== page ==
Is your health strategy keeping pace with consumer expectations or shaping them? Is your health strategy keeping pace with consumer expectations or shaping them?

By Rachel Hall

EY US Consulting Digital Health and Smart Health Experience Leader

High energy health strategist. Passionate about improving quality of life, health and community wellness. Leader and mentor commited to growth, innovation and pushing the norms.

6 minute read 3 Jun 2019
Related topics Digital Health Innovation

US consumers and physicians agree that stakeholders must deliver convenience and personalization to customers in the next wave of health.

The health sector is at the cusp of reinvention, driven partly by pressures to reduce costs and improve quality of care and partly by the advent of new technologies, cheap sensors, ubiquitous connectivity and cloud storage. We are moving toward a participatory health ecosystem: one that puts consumers at the center of their own care journey.

Consumers already use the internet of things (IoT) and applications to gather personal data on everything from how they exercise and eat to how they sleep. This data about consumers, their unmet needs, and the products, services and digital interactions that fill their lives will become a critical input to proactively managing their health with a focus on prevention — redefining the entire industry.

Now health businesses must manage the dual task of providing exceptional services to their clients today while planning for a future in which care is delivered in a decentralized “anytime, anywhere” way, enabled by tech. We talked to consumers and physicians in our US NextWave Health Survey 2019 to show what must be considered to build a winning, digitally enabled health strategy.

Data privacy


of consumers are willing to share data with their physicians, broadly speaking

Creating better experiences

Convenience and personalization are the core features of the emerging model of “anytime, anywhere” care. A company must get close to the consumer and find the right digital tools as first steps toward developing a personalized engagement strategy. After all, precision health is more than identifying a symptom and prescribing a treatment; it consists of personalized engagement and experiences.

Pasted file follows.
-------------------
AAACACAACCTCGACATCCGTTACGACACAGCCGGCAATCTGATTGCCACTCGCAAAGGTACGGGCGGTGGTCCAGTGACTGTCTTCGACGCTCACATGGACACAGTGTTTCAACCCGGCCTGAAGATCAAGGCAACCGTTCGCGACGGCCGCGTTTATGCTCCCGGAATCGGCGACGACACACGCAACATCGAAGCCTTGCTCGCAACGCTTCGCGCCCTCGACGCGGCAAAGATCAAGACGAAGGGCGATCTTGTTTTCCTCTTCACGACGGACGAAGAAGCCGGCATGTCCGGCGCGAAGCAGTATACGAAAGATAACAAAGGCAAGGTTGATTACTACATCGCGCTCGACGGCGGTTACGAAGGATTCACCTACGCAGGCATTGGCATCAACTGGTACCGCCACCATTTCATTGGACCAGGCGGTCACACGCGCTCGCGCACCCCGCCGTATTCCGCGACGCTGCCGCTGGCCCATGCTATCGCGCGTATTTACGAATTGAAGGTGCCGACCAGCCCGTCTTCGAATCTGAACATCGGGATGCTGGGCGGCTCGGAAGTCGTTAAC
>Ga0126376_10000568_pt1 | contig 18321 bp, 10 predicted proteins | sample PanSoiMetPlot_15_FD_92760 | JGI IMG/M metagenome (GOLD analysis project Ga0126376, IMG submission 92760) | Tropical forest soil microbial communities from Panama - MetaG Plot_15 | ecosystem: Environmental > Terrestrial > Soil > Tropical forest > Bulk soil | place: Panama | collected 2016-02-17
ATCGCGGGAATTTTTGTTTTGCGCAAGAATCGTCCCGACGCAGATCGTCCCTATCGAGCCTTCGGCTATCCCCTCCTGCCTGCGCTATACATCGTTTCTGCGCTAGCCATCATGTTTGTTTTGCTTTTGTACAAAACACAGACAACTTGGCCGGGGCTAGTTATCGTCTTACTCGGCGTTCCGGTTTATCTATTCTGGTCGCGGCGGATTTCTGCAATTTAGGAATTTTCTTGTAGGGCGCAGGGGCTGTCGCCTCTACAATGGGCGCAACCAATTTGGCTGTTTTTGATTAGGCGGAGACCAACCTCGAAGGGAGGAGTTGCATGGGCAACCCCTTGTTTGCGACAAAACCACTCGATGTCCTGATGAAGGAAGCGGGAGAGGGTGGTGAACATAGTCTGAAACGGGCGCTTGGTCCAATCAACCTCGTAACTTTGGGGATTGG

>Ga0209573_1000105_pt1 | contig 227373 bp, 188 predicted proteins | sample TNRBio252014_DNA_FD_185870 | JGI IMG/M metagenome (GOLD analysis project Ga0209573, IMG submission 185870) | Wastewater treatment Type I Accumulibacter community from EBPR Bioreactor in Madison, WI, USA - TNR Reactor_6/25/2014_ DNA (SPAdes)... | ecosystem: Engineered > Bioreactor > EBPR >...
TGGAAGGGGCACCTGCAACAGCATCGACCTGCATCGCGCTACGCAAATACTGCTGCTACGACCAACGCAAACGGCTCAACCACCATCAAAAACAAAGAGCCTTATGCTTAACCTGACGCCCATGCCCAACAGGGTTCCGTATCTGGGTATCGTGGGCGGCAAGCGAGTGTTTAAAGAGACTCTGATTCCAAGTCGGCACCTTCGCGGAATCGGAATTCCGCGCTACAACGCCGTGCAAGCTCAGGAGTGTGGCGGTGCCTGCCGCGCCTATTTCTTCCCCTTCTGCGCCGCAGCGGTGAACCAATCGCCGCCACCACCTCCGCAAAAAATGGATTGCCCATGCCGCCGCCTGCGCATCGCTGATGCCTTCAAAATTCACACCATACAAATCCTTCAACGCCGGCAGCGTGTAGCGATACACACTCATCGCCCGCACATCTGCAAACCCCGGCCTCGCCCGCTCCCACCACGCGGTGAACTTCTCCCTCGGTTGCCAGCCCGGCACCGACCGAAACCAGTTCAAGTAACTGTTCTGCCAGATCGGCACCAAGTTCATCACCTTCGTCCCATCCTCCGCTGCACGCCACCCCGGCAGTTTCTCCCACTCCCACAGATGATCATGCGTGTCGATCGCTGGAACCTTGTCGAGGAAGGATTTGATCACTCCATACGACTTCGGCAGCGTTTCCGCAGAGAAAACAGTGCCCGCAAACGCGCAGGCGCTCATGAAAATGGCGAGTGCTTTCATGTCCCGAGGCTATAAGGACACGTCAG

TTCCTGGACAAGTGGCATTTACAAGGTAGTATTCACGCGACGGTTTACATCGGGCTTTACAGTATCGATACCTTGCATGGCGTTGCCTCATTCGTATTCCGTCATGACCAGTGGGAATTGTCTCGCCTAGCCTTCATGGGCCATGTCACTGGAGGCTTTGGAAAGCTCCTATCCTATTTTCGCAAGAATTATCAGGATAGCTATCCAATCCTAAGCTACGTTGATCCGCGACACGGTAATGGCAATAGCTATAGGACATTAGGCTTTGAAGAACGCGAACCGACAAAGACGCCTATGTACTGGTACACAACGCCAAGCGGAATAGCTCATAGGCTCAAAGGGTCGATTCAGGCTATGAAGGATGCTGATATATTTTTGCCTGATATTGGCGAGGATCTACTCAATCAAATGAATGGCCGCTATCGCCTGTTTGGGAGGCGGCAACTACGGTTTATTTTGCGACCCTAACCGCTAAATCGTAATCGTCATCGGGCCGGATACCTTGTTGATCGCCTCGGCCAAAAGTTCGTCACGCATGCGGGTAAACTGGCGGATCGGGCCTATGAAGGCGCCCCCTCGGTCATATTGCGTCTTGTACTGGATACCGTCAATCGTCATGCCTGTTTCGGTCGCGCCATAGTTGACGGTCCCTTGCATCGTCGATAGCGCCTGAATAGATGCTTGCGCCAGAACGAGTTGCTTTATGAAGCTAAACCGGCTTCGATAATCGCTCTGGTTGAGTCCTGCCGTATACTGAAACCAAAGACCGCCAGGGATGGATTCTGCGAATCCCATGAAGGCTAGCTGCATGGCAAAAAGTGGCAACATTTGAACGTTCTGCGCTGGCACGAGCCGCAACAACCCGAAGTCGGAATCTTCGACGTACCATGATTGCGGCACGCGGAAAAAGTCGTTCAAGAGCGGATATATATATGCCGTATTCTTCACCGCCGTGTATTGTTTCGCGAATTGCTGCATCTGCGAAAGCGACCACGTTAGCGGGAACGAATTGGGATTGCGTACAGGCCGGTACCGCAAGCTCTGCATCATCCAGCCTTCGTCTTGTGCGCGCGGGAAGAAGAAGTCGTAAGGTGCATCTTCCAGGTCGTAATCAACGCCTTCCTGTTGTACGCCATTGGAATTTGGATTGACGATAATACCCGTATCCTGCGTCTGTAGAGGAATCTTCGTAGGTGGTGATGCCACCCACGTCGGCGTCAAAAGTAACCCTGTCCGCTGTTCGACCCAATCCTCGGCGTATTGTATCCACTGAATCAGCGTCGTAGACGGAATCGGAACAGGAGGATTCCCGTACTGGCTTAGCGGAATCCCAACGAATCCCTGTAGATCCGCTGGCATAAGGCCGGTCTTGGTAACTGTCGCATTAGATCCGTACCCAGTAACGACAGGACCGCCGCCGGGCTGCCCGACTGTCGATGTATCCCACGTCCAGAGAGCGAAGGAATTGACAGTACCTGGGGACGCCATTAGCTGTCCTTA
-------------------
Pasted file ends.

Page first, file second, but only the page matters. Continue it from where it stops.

Are consumers receptive to this kind of relationship? In our survey, a majority say they are willing to share health-related data with their primary care physician (82%). However, this contrasts sharply with the percentage of consumers who used either administrative (67%) or diagnostic (47%) technologies to date.

When we asked consumers what would increase their digital engagement with physicians, several themes emerged: they’re looking for ways to save money, make care more convenient and reduce wait times — all essential parts of a future health strategy. When access to digital records was added to those three incentives, 93% said they would be willing to engage with their physicians digitally.

Physicians are also on board. Virtually all agreed that medical records are useful for managing their patients’ health and well-being. However, improving outcomes across a consumer’s life-span will require more than just the available clinical data: most of what determines how long we live and how healthy we are happens outside of the health care system.

Driving convenience

More convenient care options are also popular among consumers. Sixty percent are willing to use some form of retail health center or urgent care for non-emergency visits. In addition, 54% agreed that they are ready to be treated via an on-demand e-visit instead of in-person for common, acute issues.